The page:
Filmmaker Anurag Basu sees Barfi! as his coming-of-age film, one that takes him on the sunshine road of life

Murderous plots, adultery, alcoholism, crime and passion, gang wars, family feuds, reckless romance — filmmaker Anurag Basu leaves his hallmark dark brooding sensibilities behind…well at least most of it — to taste the sweet innocence of a Barfi! “In the last four or five years I’ve been working with NGOs, with differently-abled people, and I realised that the way they see life is much better than the way we see it,” is how Anurag Basu explains the paradigm shift in his filmi subjects. The director who saw the crashing of his mega project — the Hrithik Roshan-Barbara Mori-starrer Kites in 2010 — took time off feature films, to do commercials. He also worked with Muskan, a school for special children run by his ex-professor in Chattisgarh, where Basu studied.

Around this experience was born the sunshine romance of Barfi! — the love story of a deaf-mute boy (Ranbir Kapoor) and an autistic girl (Priyanka Chopra). “I can’t describe the film as being any one genre. It’s a romance, crime-thriller… it’s a feel-good genre,” he smiles, in an interview, promoting the film recently in Bangalore. “Disability is not the main theme of my film. It just happens to be a story about differently-abled people. I haven’t gone deep into the details of the disabilities. If you see from their eyes, we are not normal…” he trails off.

“I didn’t want to make a dark film. But it’s not a comedy on them either,” says Basu, who made a mark in Bollywood with Murder, following it up with Gangster, and then Life in A Metro. One must also remember that he’s the same guy who set the bar with the hugely successful epic TV soap Tara, often referred to as the mother of all soaps on Indian TV.

Basu argues that a film on disabilities does not have to be a serious one. “Why does disability have to be a serious subject?” he asks, almost offended. “Our perception is that it has to be dark, and full of tears. But disabled people are not serious in their life at all. They are so full of laughter…they live life better than us.”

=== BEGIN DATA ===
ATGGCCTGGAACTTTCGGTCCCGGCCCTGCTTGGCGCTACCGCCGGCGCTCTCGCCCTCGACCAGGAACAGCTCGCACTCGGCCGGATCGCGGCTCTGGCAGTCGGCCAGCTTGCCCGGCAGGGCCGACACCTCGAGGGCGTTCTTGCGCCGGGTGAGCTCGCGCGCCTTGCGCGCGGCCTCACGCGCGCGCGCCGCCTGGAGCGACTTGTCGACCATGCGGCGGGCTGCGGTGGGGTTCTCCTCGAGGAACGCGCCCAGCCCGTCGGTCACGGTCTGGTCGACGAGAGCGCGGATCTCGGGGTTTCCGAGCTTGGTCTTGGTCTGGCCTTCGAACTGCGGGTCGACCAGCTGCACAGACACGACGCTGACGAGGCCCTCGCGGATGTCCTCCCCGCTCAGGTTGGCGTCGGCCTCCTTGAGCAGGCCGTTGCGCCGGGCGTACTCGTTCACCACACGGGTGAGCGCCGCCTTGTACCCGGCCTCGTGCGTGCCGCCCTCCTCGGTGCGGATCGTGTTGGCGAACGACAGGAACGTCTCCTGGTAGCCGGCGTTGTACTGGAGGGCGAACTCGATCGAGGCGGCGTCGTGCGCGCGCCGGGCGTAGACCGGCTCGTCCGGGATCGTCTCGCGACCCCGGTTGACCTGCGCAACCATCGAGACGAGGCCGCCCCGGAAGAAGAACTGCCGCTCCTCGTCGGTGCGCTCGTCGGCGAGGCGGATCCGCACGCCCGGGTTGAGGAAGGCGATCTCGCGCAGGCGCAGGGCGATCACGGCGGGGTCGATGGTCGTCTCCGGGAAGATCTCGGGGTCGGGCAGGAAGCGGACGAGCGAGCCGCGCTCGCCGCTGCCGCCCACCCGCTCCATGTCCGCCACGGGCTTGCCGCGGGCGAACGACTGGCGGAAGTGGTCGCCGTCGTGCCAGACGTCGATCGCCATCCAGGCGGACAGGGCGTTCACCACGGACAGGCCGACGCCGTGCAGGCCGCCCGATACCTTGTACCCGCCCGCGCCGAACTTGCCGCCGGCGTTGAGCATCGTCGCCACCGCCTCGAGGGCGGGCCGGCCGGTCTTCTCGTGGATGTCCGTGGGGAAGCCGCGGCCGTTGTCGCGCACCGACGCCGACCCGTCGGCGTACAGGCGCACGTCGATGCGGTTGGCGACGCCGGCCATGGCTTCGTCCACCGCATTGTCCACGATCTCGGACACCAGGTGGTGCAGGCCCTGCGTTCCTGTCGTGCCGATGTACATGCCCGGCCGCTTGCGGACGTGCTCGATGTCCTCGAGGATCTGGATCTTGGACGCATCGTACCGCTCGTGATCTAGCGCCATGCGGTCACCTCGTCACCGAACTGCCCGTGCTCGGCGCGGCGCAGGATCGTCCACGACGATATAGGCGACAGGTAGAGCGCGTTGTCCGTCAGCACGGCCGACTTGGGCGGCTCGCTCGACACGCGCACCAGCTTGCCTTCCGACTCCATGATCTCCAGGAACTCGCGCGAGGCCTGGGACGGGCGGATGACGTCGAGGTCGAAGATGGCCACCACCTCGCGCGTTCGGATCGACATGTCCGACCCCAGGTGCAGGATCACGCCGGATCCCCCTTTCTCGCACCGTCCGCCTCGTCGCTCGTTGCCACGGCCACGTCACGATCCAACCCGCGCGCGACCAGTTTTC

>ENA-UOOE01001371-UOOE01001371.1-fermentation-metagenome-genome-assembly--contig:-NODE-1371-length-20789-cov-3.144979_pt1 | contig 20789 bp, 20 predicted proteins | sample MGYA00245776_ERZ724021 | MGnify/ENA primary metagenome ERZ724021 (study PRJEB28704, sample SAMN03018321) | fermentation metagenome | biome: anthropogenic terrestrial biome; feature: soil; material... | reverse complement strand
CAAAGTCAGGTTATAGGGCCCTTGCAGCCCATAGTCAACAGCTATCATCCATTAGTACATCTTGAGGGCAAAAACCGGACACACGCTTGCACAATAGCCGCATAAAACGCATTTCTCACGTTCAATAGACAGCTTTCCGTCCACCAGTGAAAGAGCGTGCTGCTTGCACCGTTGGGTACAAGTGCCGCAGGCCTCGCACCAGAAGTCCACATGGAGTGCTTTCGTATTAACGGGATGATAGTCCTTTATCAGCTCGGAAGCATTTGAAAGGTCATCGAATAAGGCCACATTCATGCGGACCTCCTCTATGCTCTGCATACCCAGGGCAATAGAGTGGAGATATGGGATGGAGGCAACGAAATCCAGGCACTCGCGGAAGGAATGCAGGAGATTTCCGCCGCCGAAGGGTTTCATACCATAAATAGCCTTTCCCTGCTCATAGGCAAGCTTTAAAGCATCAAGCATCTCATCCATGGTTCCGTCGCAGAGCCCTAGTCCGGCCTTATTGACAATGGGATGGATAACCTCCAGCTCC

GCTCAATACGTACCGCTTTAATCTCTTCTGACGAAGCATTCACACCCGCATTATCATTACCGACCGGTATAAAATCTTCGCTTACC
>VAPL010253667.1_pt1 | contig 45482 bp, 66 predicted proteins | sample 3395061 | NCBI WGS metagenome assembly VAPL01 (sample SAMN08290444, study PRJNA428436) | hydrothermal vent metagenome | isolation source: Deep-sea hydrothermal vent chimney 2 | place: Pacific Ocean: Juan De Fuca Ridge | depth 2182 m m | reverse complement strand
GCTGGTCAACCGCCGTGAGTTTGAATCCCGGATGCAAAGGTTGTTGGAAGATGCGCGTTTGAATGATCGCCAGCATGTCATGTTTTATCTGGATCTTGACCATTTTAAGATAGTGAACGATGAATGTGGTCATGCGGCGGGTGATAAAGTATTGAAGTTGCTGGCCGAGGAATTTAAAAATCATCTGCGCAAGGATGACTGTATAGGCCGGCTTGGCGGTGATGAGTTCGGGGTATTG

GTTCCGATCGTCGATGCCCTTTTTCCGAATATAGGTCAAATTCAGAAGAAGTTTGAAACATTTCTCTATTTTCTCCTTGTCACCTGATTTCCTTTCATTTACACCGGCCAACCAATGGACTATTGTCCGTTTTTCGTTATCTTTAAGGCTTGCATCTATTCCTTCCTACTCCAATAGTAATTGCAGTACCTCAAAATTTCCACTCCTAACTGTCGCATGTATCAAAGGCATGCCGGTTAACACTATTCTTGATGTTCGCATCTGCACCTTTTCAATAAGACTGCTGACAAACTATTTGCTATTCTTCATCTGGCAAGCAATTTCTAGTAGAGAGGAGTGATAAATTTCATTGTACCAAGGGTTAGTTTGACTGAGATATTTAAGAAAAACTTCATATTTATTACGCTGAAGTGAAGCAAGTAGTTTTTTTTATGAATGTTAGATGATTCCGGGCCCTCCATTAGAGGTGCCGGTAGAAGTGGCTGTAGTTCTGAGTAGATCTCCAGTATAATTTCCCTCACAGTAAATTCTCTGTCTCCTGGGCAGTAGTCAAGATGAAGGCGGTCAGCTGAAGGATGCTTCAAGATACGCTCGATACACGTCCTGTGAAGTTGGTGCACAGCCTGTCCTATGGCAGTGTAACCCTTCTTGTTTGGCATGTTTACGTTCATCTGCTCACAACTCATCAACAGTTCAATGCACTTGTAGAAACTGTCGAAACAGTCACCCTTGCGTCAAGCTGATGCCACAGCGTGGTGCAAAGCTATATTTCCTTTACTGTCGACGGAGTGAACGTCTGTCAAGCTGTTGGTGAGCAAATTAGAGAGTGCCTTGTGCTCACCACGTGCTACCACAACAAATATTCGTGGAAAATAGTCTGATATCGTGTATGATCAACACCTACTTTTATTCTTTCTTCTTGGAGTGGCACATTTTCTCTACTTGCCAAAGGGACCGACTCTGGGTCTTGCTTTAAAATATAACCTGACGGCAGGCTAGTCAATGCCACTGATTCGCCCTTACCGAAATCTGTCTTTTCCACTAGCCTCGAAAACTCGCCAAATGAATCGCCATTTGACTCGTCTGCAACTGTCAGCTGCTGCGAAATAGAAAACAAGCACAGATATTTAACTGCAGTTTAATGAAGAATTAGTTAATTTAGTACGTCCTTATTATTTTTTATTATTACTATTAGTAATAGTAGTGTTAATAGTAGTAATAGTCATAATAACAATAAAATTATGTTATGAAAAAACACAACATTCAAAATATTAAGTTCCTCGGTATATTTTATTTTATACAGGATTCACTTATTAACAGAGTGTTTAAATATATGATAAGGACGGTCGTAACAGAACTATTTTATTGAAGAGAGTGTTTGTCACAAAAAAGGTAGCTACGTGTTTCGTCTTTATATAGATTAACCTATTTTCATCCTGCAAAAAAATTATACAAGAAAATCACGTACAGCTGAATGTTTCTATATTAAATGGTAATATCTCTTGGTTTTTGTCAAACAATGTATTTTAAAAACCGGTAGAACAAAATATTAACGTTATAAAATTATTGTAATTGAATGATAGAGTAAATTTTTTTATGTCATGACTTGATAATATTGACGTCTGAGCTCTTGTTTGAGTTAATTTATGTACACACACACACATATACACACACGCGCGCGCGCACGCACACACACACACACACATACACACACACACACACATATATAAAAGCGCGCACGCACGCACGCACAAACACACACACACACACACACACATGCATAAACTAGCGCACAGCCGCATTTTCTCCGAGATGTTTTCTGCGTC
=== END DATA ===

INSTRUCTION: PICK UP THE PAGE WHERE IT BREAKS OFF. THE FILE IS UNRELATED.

His own battle with cancer also changed his perception of life, and filmmaking, “a little bit” he admits. Priorities changed; money and fame took a backseat. Family came first. “If I’d written any film immediately after I recovered, it would have been Barfi! It’s a coming-of-age film for me.”

When he looks back at Kites, he says it taught him what he should not do as a filmmaker. “It taught me that filmmaking is not a democratic process. It taught me what the audience really is — the diversity, what works, where. You know, on the viewer rating website Rotten Tomatoes, it was voted 80 per cent hit, but here in India, it flopped…that’s still a big question for me,” he shrugs. He’s quite critical of himself and says when he saw Life in a A Metro, he found a major flaw. “I could understand the whole film with my eyes closed. It means I wasn’t visually narrating it. It could as well have been a good radio play!” Which is why with Barfi! he wanted to mend that and make sure the dialogues were less, the visual narrative, high. “It’s not a silent film, but yes, I finished dubbing in five days flat.”

Entitled to be entertained

His films have largely been non-templated ones by average Bollywood standards (he’s also perhaps one of the few new directors with so many A-certificate films to his credit). Yet, most often what works with audience, and brings in money, is the templated stuff. Does it frustrate him? “No I don’t get frustrated. Everyone is entitled to get entertained. We chose to entertain a different kind of audience. Unfortunately, such an audience is very less. The educated lot don’t really go to theatres. It’s mostly those who earn less who spend more on cinema,” he smiles.

The director who launched his career with television in 1996, with the rage that was Tara, (he later even directed some of the K serials including Kyun ki…) believes TV may not be as impactful as cinema, but it does have the bigger reach. “But we are misusing it. Politicians, specially, misuse TV through news channels.” And then adds: “I love working on TV. I don’t want to lose that audience.” Two TV series are in the pipeline, for Sony and Star Plus is all he will tell now. In the last two years, he’s enjoyed making advertising commercials for Britannia, Titan, Nissan, Micromax. “I’d never told a story in 30 seconds, that’s why…” is his reasoning for the change in medium. “Moreover, between two films, it’s a smart thing to make commercials,” he grins wide.

The through and through Bengali babu says he in fact shot Barfi! in Kolkata because “I know the culture, the places. It’s less work for me as a director!” He’s once again teamed up with fellow Bengali boy Pritam for the music. “I work well with him. ” He conceives all his stories in Bengali, but then it becomes Hindi. “The only greed is for an audience.”